Umberto Eco's The Island of the Day Before is a difficult book to review. Since finishing it last night I've been trying to figure out even what I would say, what words I would use to describe my reaction to it. It never grabbed me the way The Name of the Rose or Foucault's Pendulum did, but I didn't really dislike it (as I did Baudolino). Certain elements of the story were interesting (the search for accurate measurement of longitude at sea, the whole marooned on a boat within sight of land motif), and I really enjoyed the little old man who spoke in a variety of different languages at once. There are several very funny passages (I can't remember ever laughing out loud with Eco before).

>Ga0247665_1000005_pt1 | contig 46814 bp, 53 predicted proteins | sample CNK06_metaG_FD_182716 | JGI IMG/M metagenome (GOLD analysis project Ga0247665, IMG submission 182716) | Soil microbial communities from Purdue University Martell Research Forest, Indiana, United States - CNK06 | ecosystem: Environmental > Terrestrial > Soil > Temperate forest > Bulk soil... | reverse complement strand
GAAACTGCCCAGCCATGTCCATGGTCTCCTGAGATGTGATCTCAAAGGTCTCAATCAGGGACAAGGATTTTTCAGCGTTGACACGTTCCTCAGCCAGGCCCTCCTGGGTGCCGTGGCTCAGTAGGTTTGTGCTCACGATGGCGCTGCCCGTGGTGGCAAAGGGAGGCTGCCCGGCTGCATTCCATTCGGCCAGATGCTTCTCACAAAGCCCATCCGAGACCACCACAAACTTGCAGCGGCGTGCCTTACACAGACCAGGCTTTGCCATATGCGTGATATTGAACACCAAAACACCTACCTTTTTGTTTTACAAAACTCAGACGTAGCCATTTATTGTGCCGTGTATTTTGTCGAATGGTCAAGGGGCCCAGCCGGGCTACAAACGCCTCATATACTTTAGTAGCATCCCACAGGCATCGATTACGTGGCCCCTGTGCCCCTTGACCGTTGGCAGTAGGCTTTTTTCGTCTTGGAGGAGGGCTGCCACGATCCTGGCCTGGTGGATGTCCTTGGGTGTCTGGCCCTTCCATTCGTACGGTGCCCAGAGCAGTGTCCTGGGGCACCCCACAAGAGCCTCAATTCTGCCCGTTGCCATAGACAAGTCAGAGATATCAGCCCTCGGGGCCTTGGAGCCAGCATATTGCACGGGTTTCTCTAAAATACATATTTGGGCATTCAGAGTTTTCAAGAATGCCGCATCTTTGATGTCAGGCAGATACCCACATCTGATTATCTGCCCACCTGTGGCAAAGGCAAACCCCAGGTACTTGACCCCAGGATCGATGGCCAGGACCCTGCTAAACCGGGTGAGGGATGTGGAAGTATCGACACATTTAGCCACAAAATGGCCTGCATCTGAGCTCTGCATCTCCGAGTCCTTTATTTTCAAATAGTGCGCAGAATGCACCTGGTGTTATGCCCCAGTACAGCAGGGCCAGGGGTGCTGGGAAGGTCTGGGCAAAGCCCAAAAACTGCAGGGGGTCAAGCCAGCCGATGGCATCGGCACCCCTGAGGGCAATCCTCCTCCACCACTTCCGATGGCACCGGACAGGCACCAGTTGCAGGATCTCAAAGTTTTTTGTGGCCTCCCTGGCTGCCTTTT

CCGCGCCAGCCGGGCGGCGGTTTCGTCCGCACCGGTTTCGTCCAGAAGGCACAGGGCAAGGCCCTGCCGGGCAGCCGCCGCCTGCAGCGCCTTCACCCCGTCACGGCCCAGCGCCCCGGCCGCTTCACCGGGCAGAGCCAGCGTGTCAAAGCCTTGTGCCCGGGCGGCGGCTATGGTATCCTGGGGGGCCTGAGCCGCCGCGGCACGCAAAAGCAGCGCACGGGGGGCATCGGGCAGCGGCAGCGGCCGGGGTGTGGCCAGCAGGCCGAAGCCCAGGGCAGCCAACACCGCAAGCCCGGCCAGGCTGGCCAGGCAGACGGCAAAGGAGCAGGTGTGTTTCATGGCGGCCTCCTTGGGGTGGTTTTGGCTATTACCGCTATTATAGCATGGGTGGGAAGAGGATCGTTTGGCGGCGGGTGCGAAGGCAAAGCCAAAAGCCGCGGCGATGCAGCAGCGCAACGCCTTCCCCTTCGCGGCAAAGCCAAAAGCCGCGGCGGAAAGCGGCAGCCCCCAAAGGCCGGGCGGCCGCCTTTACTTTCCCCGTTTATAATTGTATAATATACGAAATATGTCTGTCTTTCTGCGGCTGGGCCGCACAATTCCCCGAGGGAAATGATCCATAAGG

On the other hand, I read through the entire book thinking that surely something would happen soon, that there was some missing element that would make itself known and make the book pop like some of Eco's others have for me. And that never happened.
Eco explores philosophical and historical issues in intriguing ways in all of his books, making all of them well worth the reading.